I’ve been quoting an excerpt from Thomas Aquinas’ Summa Theologica in which he describes precisely how Lucifer wished to be “like God” and so fell from grace:
he desired resemblance with God in this respect–by desiring, as his last end of beatitude, something which he could attain by the virtue of his own nature
What exactly does this mean? It is a very Thomistic statement, and the language could do with some elaboration for a contemporary audience.
His Last End
An end is a goal. It is the intended conclusion or outcome of an action, or the use or purpose or action of an object.
This sense of the word is retained in the phrase “to what end?”
The end of a coffee machine is to make coffee. The end of drinking the coffee is enjoyment, stimulation, quenching of thirst, or social connection.
The last end is the ultimate purpose or action. When it comes to human beings, our last end is something we have been trying to figure out for millennia, usually through philosophy and religion.
In orthodox Christianity the last end of humanity is to know and to love God.
Aquinas tells us what he means by beatitude in a section dealing with the beatitude (or blessedness) of God:
nothing else is understood to be meant by the term beatitude than the perfect good of an intellectual nature; which is capable of knowing that it has a sufficiency of the good which it possesses, to which it is competent that good or ill may befall, and which can control its own actions.
Trying to explain Aquinas using Aquinas is a bit recursive, so lets quickly note that “the perfect good of” means a perfected, complete state of being. “An intellectual nature” means a being with intellectual faculties, ie. “capable of knowing”. “Competent” just means suitable or fitting.
In other words, beatitude for a human means our most perfect and fulfilled state of being, a state in which we lack nothing that is good for us. This includes knowing that we lack nothing that is good for us.
This is paradise. To want for nothing, and have no doubts about being in true paradise.
The Virtue of His Own Nature
“Nature” here means essence. When we say something is “not in my nature” we are describing ourselves in our most intimate and essential being. Forget “mother nature”, this nature is the essence of who and what you are.
“Virtue” is a little tricky. We use the phrase “by virtue of” to mean “because of” or “caused by”. Virtue comes from the Latin vir meaning ‘man’. A virtuous man is, in a manner of speaking, a manly man. In other words, to be virtuous is to have all the qualities of an ideal human being.
But the term can be applied to anything. The virtue of a knife is its ability to cut things. the virtue of a coffee machine is its capacity to make good coffee. So when we say “by virtue of”, we mean “thanks to this quality”.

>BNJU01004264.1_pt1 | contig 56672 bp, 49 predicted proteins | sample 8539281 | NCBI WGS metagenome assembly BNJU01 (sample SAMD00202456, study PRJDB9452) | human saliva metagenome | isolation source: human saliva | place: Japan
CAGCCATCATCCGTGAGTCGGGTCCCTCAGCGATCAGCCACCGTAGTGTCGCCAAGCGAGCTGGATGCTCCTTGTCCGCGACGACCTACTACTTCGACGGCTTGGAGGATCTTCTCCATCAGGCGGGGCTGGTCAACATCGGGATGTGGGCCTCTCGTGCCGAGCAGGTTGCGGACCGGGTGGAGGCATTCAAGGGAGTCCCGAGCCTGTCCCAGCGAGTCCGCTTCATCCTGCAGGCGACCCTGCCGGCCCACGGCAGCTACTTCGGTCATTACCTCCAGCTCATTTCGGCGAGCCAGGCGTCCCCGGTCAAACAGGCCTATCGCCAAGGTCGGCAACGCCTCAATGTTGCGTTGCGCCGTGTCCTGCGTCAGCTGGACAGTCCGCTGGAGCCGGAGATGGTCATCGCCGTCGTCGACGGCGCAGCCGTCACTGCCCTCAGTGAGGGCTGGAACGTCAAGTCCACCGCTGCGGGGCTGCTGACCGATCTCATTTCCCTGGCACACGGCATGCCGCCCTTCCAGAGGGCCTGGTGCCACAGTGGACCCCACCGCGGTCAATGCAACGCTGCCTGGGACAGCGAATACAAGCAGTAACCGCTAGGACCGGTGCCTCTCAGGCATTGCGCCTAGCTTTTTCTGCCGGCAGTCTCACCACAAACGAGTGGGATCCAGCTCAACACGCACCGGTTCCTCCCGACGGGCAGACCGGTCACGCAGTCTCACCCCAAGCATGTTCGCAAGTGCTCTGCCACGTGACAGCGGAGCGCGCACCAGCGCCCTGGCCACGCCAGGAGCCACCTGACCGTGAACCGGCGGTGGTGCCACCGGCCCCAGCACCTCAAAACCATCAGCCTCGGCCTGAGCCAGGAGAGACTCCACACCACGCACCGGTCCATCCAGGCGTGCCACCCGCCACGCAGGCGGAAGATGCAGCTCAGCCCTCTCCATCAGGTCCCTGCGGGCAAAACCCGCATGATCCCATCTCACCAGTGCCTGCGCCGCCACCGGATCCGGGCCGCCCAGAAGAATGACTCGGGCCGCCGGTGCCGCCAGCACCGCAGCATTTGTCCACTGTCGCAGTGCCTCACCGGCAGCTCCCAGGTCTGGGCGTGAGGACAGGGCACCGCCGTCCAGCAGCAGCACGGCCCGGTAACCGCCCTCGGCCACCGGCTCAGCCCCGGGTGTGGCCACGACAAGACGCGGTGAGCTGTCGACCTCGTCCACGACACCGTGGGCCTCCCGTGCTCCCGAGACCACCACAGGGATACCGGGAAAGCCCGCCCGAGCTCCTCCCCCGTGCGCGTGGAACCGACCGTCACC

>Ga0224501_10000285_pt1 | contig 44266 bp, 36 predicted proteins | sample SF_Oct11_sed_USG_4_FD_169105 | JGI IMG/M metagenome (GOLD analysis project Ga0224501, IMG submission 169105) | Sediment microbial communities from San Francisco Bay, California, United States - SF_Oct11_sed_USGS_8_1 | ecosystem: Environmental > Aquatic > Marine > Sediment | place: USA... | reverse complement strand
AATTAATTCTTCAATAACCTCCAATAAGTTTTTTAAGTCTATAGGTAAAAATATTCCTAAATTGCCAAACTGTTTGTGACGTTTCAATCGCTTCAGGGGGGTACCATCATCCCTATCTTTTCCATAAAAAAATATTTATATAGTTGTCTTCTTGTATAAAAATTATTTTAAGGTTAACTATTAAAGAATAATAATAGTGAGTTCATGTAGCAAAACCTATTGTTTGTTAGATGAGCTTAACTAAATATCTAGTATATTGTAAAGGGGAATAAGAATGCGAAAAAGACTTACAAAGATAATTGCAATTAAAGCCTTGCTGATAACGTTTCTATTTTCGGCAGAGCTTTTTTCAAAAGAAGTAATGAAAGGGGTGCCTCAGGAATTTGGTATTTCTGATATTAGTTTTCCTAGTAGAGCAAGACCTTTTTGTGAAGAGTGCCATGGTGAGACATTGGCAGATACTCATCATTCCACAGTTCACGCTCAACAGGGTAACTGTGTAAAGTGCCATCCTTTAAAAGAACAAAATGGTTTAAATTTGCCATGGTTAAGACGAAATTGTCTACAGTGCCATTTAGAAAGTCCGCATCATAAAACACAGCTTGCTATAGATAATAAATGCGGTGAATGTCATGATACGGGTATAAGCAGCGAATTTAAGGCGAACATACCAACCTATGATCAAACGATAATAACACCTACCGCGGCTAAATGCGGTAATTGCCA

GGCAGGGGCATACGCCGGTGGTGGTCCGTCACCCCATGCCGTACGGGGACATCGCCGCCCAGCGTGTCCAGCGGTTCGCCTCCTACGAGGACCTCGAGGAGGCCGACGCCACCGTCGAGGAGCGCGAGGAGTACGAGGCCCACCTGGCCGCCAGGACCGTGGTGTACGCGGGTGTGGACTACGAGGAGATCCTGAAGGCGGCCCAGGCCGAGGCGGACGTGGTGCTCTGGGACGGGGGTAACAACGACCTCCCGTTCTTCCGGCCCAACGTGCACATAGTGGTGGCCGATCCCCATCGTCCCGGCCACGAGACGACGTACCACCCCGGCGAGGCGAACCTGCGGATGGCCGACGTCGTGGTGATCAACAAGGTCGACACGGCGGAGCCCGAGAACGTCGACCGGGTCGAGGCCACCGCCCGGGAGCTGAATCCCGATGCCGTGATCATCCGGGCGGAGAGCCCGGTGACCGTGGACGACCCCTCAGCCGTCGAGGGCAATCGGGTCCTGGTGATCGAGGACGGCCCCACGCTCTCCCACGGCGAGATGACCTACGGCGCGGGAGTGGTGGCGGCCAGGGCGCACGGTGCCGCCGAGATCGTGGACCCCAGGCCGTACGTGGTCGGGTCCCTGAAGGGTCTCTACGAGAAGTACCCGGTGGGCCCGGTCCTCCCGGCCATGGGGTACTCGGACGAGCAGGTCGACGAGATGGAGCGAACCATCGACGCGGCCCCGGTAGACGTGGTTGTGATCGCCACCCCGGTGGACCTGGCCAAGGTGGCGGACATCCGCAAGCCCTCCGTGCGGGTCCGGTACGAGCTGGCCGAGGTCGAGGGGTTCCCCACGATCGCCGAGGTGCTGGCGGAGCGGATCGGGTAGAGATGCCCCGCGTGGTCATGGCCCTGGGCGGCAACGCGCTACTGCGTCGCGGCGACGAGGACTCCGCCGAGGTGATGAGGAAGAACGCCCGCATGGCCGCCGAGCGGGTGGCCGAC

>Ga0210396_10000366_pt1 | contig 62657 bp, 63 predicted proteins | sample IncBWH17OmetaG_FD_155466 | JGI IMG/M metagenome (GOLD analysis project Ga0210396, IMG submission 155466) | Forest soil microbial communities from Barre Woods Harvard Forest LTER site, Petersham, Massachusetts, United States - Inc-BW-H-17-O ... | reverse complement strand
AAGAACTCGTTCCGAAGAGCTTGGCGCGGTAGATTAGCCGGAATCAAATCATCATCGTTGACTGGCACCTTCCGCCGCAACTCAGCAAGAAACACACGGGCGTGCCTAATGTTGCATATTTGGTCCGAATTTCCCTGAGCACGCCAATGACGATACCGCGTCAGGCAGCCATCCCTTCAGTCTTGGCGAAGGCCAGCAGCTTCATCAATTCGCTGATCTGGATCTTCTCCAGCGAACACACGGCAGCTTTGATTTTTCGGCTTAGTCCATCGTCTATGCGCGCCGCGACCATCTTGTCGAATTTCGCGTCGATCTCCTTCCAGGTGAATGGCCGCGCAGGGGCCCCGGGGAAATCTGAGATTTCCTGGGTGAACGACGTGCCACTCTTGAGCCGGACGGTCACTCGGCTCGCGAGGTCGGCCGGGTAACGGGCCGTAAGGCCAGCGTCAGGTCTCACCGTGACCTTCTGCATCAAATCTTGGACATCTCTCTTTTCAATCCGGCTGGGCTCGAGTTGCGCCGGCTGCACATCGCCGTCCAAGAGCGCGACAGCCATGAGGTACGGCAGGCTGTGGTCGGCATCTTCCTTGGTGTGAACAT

Paraphrasing Aquinas our own pride consists in desiring, as our last end of beatitude, something which we can attain by the virtue of our own nature.
Thanks to our quick dip into Thomistic terminology we can say that pride means wanting our most complete state of perfection to be something that can be attained through our own qualities.
The orthodox Christian idea of perfection cannot be attained without God. To know and love God requires a relationship with God that is beyond our natural capacities. So perfection, paradise, cannot be attained through our own qualities.
The Irony of Pride’s Perfection
The irony is that our pride causes us to settle for a much lesser perfection. Hence Milton’s Lucifer deciding it was better to reign in hell than serve in heaven.
While we still desire happiness, insisting that we attain it by ourselves immediately lowers our aim. Our last end becomes whatever trace of perfection we can strive for, though in reality it mostly devolves into endless striving.
In pride, our last end of beatitude becomes a distant promise of perfection towards which we can only ever struggle in the hope that we will find it fulfilling.
In other words, our struggle for happiness in this broken and frustrating world is already the perfection we obtain by our own powers. This is the dismal paradise that our feeble nature built, and the only consolation is the impression that we built it all by ourselves, and the hope that things will get better before the end.
As God said to Jeremiah:
my people have committed two evils: they have forsaken me, the fountain of living waters, and hewed out cisterns for themselves, broken cisterns that can hold no water.
Yet the promise of the Gospel is that God is ready with his grace at every moment to restore His relationship with us, to bring us to a blessed state entirely beyond our own nature and capacity.
The only obstacle is the one we ourselves present, in our recusant desire to do it on our own, for ourselves, and in our own way.